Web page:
Periodontics is a dental specialty which concentrates on the treatment of periodontal disease, cosmetic procedures to enhance your smile, plus placement of dental implants. A periodontist is a dental specialist who has additional years of advanced studies in the area of periodontics and received a certificate and/or Masters Degree from an accredited school.
‘Periodontal’ refers to gums, the soft pink skin that supports teeth and covers bones in the mouth. About 80 percent of American adults have gum disease, a bacterial infection that breaks down the bond between gums and teeth. Gum disease has serious overall health implications in that it is associated with increased potential for:
- Alzheimer’s disease
- Diabetes complications
- Heart attack/heart disease
- Low-weight births
- Respiratory problems
- Tooth loss
How we can help: Depending on your level of gum disease, your hygienist and dentist will recommend the appropriate therapy. If you have mild gingivitis, changing your oral home care routine could solve the problem. However, a deep cleaning is often recommended for mild to moderate gum disease. This procedure involves scaling to remove hardened plaque (tartar or calculus) from below the gum line and root planing to reduce rough areas on your teeth’s roots where bacteria tend to gather and flourish. We may use laser therapies for early, moderate and advanced cases. Advanced gum disease cases may be referred to a periodontist. In some cases, surgery may be required.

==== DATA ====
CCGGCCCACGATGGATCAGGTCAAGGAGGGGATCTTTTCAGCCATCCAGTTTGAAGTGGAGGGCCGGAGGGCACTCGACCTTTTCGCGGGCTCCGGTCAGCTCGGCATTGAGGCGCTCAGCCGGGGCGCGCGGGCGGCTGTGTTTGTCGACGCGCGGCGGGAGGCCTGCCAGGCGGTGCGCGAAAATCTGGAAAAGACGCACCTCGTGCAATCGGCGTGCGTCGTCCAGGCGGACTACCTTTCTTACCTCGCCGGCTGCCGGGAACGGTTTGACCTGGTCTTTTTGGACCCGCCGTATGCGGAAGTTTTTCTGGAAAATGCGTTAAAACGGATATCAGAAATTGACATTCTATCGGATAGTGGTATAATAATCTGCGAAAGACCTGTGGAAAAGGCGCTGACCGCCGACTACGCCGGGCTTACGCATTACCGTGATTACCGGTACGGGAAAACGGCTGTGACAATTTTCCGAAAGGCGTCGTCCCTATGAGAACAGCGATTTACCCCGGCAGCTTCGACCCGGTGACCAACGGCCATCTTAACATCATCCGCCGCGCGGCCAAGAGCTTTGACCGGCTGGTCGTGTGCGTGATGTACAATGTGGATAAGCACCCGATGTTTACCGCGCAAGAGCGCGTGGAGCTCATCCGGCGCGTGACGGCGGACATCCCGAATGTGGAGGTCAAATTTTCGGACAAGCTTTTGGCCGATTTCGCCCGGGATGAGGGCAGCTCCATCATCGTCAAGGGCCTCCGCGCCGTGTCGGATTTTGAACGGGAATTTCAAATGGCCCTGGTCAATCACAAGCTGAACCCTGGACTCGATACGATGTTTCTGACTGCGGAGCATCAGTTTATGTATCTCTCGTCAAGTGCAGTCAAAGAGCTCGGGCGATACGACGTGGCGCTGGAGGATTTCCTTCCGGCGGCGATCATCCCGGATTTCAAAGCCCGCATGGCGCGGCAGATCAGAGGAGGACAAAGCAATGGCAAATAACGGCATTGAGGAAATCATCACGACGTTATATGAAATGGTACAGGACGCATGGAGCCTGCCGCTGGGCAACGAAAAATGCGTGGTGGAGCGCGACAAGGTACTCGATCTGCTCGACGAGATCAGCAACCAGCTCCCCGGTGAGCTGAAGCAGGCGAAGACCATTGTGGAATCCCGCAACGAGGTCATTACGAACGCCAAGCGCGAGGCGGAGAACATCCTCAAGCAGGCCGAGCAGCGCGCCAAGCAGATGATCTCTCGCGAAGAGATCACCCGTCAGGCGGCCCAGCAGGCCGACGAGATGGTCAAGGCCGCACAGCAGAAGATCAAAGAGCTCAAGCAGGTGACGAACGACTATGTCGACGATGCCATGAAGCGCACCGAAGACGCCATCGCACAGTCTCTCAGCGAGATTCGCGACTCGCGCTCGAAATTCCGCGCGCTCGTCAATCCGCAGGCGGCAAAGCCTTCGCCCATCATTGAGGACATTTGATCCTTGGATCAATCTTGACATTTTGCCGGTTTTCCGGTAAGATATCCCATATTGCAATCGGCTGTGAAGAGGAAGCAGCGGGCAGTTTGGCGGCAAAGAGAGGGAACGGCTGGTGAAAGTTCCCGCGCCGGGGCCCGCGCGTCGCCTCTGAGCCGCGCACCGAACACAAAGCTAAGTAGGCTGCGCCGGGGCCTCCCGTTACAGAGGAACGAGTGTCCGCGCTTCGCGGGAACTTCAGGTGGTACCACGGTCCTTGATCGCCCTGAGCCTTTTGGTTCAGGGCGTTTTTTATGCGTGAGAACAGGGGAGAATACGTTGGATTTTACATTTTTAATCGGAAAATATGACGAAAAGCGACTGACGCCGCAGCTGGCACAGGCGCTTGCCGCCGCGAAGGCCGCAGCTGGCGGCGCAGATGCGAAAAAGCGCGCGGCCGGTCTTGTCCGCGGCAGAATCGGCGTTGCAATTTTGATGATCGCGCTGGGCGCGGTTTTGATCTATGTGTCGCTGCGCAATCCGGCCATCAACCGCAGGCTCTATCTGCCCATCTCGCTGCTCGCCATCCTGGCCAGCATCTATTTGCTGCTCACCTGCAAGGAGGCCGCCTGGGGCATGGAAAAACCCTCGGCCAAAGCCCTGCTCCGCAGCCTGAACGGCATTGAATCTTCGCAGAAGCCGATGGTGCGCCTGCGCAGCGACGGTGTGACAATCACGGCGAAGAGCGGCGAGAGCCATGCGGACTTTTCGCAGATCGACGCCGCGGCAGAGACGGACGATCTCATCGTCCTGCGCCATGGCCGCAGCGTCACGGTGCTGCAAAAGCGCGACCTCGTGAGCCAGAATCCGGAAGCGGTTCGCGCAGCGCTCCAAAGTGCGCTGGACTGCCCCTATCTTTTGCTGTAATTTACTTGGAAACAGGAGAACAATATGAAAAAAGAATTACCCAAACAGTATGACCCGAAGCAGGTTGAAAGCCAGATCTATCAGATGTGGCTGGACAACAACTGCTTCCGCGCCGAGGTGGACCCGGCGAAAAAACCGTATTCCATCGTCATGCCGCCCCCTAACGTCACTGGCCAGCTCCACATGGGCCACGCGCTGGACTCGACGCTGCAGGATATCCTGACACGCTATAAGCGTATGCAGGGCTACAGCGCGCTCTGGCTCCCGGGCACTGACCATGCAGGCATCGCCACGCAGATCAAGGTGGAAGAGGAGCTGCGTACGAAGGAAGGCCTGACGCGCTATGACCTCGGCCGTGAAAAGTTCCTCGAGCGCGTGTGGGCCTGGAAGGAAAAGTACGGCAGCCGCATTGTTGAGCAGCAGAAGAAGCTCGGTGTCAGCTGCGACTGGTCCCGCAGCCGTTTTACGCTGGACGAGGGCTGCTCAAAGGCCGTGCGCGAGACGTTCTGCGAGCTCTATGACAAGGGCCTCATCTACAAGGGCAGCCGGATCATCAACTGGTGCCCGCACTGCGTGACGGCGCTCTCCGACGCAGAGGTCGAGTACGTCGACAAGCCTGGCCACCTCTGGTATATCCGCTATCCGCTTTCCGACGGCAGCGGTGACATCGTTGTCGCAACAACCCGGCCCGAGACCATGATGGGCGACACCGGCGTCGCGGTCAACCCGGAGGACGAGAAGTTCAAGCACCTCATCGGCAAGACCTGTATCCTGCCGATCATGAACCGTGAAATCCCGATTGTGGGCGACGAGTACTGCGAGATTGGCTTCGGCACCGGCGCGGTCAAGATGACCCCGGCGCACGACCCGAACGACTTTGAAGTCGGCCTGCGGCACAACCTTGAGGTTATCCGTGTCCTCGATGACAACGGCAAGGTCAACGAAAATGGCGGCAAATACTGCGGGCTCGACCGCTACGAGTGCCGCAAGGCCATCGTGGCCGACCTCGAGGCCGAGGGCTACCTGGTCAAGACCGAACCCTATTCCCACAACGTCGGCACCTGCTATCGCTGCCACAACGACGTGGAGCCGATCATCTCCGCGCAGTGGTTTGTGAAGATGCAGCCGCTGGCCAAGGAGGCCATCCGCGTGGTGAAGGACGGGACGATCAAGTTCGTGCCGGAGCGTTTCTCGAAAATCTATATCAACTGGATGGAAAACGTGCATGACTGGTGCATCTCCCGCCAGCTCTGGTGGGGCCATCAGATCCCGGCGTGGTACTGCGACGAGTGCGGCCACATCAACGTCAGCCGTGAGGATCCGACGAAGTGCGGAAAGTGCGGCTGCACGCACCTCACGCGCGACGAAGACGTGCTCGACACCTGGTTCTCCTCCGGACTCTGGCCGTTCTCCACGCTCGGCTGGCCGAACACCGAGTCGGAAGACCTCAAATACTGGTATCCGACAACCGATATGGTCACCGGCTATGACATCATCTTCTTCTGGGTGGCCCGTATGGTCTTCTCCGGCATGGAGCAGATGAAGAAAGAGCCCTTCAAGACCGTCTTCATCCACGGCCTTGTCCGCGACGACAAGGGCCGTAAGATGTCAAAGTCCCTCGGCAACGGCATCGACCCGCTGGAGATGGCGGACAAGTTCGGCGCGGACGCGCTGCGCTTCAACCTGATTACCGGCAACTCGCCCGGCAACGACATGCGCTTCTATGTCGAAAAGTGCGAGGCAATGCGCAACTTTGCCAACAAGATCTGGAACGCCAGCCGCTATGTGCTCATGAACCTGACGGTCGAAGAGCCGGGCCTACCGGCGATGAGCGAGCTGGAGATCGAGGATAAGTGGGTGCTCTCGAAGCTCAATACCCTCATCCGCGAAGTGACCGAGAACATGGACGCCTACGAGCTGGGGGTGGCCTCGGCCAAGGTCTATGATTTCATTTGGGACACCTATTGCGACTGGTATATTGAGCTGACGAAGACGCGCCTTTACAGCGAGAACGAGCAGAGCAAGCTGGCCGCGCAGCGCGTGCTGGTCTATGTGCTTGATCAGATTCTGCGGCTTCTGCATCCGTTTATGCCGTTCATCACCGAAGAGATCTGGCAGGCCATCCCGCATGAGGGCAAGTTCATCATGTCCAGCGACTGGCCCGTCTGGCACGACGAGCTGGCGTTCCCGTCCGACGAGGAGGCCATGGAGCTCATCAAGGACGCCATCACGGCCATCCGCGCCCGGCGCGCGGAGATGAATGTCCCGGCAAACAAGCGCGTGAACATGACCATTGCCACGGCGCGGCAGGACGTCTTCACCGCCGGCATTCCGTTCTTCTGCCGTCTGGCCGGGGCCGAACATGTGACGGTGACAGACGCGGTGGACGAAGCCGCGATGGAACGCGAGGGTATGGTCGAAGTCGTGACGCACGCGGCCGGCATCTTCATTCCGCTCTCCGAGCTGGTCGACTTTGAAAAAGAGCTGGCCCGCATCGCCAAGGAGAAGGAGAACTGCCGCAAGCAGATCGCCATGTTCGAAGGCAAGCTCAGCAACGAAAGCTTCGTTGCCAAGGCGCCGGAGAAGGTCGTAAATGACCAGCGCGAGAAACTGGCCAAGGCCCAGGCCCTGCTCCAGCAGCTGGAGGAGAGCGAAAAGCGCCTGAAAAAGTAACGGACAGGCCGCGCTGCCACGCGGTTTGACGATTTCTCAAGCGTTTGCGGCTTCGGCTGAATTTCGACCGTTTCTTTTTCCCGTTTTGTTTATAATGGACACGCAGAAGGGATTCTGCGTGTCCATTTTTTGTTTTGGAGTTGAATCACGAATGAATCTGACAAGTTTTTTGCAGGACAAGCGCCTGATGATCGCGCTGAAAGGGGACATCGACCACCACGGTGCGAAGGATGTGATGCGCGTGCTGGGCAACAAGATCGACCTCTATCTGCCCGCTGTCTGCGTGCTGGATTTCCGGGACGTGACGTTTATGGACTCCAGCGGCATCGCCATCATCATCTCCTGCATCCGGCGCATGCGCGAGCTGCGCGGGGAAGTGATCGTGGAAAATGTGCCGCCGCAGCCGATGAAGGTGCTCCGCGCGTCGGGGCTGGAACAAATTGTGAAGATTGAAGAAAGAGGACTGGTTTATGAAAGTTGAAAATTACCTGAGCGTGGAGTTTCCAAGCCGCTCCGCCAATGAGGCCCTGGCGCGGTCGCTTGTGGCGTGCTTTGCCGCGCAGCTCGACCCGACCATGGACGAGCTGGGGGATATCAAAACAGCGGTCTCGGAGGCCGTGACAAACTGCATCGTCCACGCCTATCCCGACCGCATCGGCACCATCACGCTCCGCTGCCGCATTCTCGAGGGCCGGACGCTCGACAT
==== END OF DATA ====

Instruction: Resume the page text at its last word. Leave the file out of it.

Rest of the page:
A Thorough Cleaning To Get Your Dental Health Back On Track. Have you been diagnosed with gum disease? Concerned? Don’t be. We can help. With thoughtful treatment and careful maintenance we can correct the problem and protect your healthy smile.
Depending on your individual condition and needs, we may recommend a treatment that’s known by several different names. It’s sometimes called “root planing and scaling”, or a “periodontal cleaning”, or “deep cleaning”.
● A bacterial infection has become too “setin” to be remedied by a routine cleaning.
● Plaque has solidified into calculus deposits that are sitting under the surface of your gums and continue to irritate the gums and spread infection.
● Removing the calculus from below the gum line, using special tools.
● Smoothing the root surfaces to be sure plaque can’t continue to get traction.
● Once the plaque and calculus are removed, your gums can finally heal.
Remember that gum disease treatment may require some followup maintenance and monitoring. More frequent cleanings will help protect your recovering gums and allow us to monitor your progress.
Each case of gum disease is different. If the infection is extensive, you may need additional help. But whatever the case, we can discuss your options and help you with a plan to regain control of your oral health.